Exeter physicist bends light waves on surfboards

Aug 06, 2012
Exeter physicist bends light waves on surfboards
Image: Jim Wileman

(Phys.org) -- Scientists across the globe are trying to develop materials that can refract light to create ‘invisibility cloaks’, which are of particular interest to the aerospace industry. ‘Invisibility cloaking’ means building properties into a material that allow the device to guide light waves around an object, making it invisible.

Dr Matt Lockyear grew up in Exeter and completed his undergraduate Physics degree at the University of Exeter as a mature student. He returned for his PhD after working as an engineering manager at BNFL Sellafield, and now works as a Research Fellow in the Electromagnetic and Acoustic Materials Group in Physics. His research focuses on metamaterials: materials that consist of specifically engineered ‘pseudo-atoms’ to provide bulk material or interface properties that are not found in nature.

For his work, Dr Lockyear needed to find a material that is uniformly dense, and in response to electromagnetic radiation, behaves in a similar way to air. He discovered that the foam inside his surfboards was ideal for his experiments. Luckily, his friend Tris Cokes owns the Redruth-based surfboard blank manufacturing company Homeblown. Tris was able to provide him with samples of the material, and then lent him the factory to test the loading of the foams with high refractive index powders.

Dr Lockyear has recently built what he describes as a ‘surface wave black hole’ using the surfboard foam. He has created a circle of material that has a radially graded index (the higher the index, the slower the light travels through the medium), and placed it on the surface of a metamaterial. The radiation propagating across the metamaterial is then refracted, spiralling inwards to an absorbing core. Dr Lockyear is now working on the surface wave invisibility cloak as a stepping stone to his current research project’s ultimate goal, a free space 3D .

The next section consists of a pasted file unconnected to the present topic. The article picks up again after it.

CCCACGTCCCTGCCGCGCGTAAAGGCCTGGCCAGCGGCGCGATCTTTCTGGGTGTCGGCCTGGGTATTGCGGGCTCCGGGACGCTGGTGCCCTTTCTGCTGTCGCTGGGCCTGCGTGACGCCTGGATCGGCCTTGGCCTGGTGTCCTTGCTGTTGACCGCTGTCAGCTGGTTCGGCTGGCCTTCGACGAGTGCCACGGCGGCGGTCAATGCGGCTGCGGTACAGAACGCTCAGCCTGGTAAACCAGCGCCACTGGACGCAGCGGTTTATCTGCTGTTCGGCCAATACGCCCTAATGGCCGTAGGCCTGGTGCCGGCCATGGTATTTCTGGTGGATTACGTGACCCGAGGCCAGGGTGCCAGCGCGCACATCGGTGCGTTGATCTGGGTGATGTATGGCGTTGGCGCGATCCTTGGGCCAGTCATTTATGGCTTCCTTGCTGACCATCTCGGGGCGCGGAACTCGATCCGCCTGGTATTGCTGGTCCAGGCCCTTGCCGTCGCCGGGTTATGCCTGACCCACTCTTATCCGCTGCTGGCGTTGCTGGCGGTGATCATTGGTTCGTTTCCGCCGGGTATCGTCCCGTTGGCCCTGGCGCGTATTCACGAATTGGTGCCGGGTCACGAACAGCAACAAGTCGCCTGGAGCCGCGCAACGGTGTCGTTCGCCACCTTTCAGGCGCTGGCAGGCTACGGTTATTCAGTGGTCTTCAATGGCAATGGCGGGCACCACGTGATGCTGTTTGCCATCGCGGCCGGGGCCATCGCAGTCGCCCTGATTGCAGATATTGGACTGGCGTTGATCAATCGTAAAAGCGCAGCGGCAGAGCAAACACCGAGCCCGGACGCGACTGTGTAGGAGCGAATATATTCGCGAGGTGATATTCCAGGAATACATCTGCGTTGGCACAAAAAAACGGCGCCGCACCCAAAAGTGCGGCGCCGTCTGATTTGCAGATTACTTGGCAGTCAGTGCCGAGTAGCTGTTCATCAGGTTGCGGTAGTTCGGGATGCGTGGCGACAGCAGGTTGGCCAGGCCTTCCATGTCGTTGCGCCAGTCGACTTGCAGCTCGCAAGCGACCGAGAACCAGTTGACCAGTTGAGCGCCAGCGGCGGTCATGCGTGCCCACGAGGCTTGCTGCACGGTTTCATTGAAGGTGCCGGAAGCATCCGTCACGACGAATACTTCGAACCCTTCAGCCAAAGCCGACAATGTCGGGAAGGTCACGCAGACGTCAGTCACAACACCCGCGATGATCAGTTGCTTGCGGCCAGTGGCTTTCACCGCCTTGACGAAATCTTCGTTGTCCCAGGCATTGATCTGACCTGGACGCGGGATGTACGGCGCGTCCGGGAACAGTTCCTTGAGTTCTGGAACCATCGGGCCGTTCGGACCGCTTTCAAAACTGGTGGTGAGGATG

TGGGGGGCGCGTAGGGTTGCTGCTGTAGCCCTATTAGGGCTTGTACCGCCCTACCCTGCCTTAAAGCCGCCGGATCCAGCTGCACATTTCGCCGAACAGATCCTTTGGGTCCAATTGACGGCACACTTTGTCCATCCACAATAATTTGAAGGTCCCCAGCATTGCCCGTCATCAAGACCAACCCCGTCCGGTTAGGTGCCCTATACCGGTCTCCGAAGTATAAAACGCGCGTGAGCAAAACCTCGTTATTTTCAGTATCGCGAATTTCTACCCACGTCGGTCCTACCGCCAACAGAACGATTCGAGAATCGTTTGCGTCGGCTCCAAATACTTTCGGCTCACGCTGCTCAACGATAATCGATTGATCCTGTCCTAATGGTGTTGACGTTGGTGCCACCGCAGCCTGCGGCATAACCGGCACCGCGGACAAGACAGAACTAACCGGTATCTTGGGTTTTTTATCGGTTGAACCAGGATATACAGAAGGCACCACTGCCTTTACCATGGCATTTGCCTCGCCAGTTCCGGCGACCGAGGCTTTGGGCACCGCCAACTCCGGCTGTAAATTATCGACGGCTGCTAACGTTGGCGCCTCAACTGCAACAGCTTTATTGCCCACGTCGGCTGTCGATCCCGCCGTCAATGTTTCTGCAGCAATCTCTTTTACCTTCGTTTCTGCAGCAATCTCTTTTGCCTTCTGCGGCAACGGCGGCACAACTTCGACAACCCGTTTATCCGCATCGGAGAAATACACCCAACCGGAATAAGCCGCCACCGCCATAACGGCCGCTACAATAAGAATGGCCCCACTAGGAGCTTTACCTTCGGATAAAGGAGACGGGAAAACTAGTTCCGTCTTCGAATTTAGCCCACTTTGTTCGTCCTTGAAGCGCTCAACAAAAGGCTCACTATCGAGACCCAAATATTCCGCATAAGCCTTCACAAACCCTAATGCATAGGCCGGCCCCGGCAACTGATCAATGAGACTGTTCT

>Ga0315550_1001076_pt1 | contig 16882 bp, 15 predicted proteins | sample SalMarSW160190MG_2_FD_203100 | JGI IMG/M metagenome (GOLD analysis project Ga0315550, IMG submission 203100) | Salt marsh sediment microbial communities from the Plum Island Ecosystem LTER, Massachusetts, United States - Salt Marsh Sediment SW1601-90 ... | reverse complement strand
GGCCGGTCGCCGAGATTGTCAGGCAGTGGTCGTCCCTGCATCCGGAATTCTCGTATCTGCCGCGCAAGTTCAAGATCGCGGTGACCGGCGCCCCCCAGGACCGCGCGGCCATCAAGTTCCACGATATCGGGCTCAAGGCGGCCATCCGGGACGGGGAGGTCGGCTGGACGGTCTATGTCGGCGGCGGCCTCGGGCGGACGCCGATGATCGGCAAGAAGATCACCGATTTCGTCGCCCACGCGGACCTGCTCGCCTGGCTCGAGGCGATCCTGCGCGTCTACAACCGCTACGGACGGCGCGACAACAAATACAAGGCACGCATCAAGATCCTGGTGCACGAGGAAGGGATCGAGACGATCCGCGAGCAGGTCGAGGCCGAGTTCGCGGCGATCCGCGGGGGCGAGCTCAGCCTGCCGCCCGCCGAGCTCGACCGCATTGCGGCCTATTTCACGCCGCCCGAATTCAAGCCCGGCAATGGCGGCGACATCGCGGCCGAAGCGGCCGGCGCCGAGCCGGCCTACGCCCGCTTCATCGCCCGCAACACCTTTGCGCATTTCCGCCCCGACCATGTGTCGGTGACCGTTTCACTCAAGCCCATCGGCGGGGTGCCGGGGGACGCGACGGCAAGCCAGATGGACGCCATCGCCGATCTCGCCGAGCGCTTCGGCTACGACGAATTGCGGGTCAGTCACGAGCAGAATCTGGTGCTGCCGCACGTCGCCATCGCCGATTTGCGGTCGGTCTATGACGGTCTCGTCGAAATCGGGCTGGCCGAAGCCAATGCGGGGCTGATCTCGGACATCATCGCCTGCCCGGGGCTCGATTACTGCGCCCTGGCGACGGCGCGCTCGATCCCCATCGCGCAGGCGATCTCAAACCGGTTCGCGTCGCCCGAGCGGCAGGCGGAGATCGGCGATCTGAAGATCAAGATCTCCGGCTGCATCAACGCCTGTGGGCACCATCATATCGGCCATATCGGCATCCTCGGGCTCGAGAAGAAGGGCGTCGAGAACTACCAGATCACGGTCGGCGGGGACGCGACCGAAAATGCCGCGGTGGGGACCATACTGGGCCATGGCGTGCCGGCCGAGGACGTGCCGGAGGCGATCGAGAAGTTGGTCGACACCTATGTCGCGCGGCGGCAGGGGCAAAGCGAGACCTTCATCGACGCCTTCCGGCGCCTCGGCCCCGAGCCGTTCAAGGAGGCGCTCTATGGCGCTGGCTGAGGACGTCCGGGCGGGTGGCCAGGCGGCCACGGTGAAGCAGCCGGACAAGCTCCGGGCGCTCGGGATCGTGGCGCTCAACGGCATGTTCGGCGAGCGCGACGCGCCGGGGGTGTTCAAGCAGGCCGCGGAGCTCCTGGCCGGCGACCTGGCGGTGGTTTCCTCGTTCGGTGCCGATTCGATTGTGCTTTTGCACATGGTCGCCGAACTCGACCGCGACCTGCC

Dr Matt Lockyear said: “I never thought I’d be able to combine my passion for physics with my love of surfing - usually one competes with the other. But the foam inside the boards I’ve been riding for all these years has proved absolutely perfect for my research. I was having a discussion with a colleague regarding suitable materials for the project whilst looking at one of Tris’s foam blanks propped up against the office wall, which I had been meaning to turn into a 6ft 10 single fin pintail. I am also very lucky to have an office opposite the theory guys who, quite literally, wrote the book on transformation optics.”

The Electromagnetic and Acoustic Materials group undertakes pioneering studies with metamaterials and is developing new designs for radio frequency identification, anti-counterfeiting, and sound proofing technologies. The group’s research is primarily built around the development and subsequent study of metallic surfaces with exceptional properties and a range of applications.